• The phosphor layer 110 can have any useful thickness. In many embodiments, the phosphor layer 110 has a thickness in a range from 10 to 500 micrometers, or from 10 to 250 micrometers, or from 25 to 150 micrometers. The phosphor layer 110 can be coated out to form a layer having a substantially uniform phosphor coating weight along the layer. In some cases, the phosphor coating weight can be uniform to within 0% to 5%, 0% to 4%, 0% to 3%, 0% to 2%, or 0% to 1% of a nominal or average value along the phosphor layer 110 length and/or width. The nominal value of the phosphor coating weight can be selected depending on the layer thickness and desired output color. Where the phosphor tape article 100 is made on a conventional film line, the width of phosphor layer 100 may be a meter or more, and the length may be many tens or hundreds of meters or more.
  • The phosphor layer 110 can be substantially light scattering. In many embodiments, the phosphor layer 110 has a haze value in a range from 50 to 100%, or from 75 to 100%, or from 90 to 100%, or from 95 to 100%, or from 99 to 100%. The phosphor layer 110 haze value can be measured by accepted test methods and instruments, including standard test method ASTM D1003-95.
  • The structured surface 111 can include any useful projections or depressions that aid in decreasing the reflection of light at the phosphor layer 110. In some embodiments, the structures are a plurality of parallel longitudinal ridges extending along a length or width of the phosphor layer 110. These ridges can be formed from a plurality of prism apexes. These apexes can be sharp, rounded or flattened or truncated, as desired. These include regular or irregular prismatic patterns which can be an annular prismatic pattern, a cube-corner pattern or any other lenticular microstructure. In some embodiments, the structures include a plurality of pyramidal or conical projections or depressions that are discrete or linear projections or depressions along a side of the phosphor layer. In many embodiments, the structures have an aspect ratio (height/width) in a range from 0.5 to 20, from 0.5 to 10, or from 1 to 10.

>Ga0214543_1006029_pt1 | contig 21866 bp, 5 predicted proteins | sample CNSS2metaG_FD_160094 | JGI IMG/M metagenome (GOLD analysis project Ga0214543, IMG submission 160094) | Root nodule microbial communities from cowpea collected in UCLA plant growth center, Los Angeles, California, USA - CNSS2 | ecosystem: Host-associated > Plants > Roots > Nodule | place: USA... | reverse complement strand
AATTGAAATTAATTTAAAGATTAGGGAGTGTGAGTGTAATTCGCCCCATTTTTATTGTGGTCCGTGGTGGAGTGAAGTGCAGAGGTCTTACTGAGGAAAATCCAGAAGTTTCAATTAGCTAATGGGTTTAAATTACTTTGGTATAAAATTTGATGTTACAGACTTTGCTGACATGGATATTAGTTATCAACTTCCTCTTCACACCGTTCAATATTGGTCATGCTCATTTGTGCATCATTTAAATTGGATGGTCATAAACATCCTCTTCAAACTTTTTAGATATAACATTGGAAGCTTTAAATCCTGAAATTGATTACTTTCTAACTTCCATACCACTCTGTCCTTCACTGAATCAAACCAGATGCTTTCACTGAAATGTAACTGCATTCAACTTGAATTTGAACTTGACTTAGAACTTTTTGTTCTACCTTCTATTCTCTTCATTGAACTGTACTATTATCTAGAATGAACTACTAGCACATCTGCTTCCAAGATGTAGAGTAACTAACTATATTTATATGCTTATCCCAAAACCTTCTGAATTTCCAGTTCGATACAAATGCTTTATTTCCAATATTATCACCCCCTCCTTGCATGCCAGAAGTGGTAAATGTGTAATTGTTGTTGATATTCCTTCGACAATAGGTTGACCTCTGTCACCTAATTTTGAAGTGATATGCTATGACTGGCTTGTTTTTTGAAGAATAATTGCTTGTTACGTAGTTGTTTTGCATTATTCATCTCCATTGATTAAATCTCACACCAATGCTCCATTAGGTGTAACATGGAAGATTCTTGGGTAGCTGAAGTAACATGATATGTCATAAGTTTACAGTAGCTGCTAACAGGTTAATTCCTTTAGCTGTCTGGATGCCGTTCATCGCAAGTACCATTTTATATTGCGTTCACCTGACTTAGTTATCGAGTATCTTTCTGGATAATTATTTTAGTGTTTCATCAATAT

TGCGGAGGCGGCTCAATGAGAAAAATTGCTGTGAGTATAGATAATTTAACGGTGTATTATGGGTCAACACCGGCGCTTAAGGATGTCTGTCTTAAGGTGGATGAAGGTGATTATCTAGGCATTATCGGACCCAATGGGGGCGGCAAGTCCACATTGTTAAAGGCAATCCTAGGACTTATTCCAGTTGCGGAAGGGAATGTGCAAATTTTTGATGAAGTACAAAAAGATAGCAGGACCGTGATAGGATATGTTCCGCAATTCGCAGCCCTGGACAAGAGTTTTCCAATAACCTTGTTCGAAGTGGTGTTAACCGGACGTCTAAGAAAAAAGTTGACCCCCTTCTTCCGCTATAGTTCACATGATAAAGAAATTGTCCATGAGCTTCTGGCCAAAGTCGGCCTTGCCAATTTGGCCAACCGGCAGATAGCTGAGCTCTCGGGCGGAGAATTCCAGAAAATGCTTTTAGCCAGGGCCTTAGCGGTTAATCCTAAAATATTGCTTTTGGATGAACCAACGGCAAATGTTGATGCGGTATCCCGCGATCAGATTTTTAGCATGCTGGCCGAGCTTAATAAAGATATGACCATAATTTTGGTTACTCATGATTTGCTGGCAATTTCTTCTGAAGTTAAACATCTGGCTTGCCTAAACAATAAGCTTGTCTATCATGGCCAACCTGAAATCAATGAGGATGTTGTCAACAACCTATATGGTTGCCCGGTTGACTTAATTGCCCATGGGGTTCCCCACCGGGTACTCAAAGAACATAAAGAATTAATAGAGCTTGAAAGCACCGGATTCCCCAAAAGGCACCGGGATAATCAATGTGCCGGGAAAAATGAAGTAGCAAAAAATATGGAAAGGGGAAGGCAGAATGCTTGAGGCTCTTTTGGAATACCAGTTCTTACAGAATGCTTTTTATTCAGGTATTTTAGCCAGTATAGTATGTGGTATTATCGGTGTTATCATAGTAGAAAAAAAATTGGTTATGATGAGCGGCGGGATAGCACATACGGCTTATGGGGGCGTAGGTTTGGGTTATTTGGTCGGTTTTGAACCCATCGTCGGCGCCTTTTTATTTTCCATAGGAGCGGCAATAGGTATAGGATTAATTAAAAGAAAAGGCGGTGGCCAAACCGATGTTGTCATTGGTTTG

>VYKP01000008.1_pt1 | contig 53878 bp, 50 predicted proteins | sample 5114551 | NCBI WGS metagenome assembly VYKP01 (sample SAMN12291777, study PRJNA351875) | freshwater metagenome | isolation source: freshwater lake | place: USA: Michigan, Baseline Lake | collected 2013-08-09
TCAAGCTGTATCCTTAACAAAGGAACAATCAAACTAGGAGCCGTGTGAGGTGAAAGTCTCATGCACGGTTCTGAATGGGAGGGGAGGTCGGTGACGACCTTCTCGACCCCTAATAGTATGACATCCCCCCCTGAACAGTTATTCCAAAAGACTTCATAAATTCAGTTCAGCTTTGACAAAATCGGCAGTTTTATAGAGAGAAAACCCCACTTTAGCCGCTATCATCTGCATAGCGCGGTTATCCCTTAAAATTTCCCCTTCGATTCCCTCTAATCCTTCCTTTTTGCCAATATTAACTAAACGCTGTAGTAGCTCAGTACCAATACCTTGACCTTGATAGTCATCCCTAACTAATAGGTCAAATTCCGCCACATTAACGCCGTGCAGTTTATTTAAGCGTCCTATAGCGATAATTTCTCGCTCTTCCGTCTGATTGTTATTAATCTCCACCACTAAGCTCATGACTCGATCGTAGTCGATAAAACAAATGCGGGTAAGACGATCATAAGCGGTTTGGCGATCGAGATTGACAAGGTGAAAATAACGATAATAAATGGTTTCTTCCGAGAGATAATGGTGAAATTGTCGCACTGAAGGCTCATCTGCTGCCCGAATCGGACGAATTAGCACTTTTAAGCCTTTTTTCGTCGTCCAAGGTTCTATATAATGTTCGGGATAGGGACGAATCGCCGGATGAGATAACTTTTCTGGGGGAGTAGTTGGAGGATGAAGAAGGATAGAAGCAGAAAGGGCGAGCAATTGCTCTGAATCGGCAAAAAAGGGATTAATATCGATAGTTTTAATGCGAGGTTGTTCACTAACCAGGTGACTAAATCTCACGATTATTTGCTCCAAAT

• The complimentary structured surfaces 111 and 121 may be fabricated by any suitable contacting technique, such as casting, coating, or compressing. The structured surfaces 111 and 121 may be made by at least one of: (1) casting the PSA layer 120 and/or phosphor layer 110 on a tool with an embossed pattern, (2) coating the PSA layer onto a release liner with an embossed pattern, or (3) passing the PSA layer 120 and/or phosphor layer 110 through a nip roll to compress the PSA layer 120 and/or phosphor layer 110 against a release liner with an embossed pattern. The topography of the tool used to create the embossed pattern may be made using any known technique, such as, for example, chemical etching, mechanical etching, laser ablation, photolithography, stereolithography, micromachining, knurling, cutting, or scoring. In addition, the complimentary surfaces can be formed by coating one layer onto the other structured layer. For example, the phosphor layer 110 can be structured as described above and then the PSA layer 120 can be coated onto the phosphor layer 110 structured surface 111 to form the complimentary PSA surface 121 (see, e.g., FIG. 2 or FIG. 3).
  • The pressure sensitive adhesive layer 120 can be formed from a variety of polymeric materials. The Pressure-Sensitive Tape Council (Test Methods for Pressure Sensitive Adhesive Tapes (1994), Pressure Sensitive Tape Council, Chicago, Ill.) has described pressure sensitive adhesives (PSAs) as material with the following properties: (1) aggressive and permanent tack, (2) adherence with no more than finger pressure, (3) sufficient ability to hold onto an adherand, (4) sufficient cohesive strength, and (5) requires no activation by an energy source. PSAs are normally tacky at assembly temperatures, which is generally room temperature or greater (i.e., about 20° C. to about 30° C. or greater). In many embodiments, the PSA has a low absorption for the LED emission and the phosphor emission. The PSA chemistry can be selected to bond strongly with an LED encapsulant material. Exemplary PSAs exhibit a low initial bond strength to allow for reworking and build adhesion over time to a strong bond. In some embodiments, the PSA can cure or cross-link (via heat or light) to create a permanent or structural bond. The PSA layer 120 can be any useful thickness such as, for example, 10 to 250 micrometers, or 10 to 150 micrometers, as desired. In some embodiments, the PSA layer 120 is patterned (as shown in FIG. 2 and described above) on a side opposite the phosphor layer to facilitate the removal of air from an interface between the PSA and the adhered substrate during application.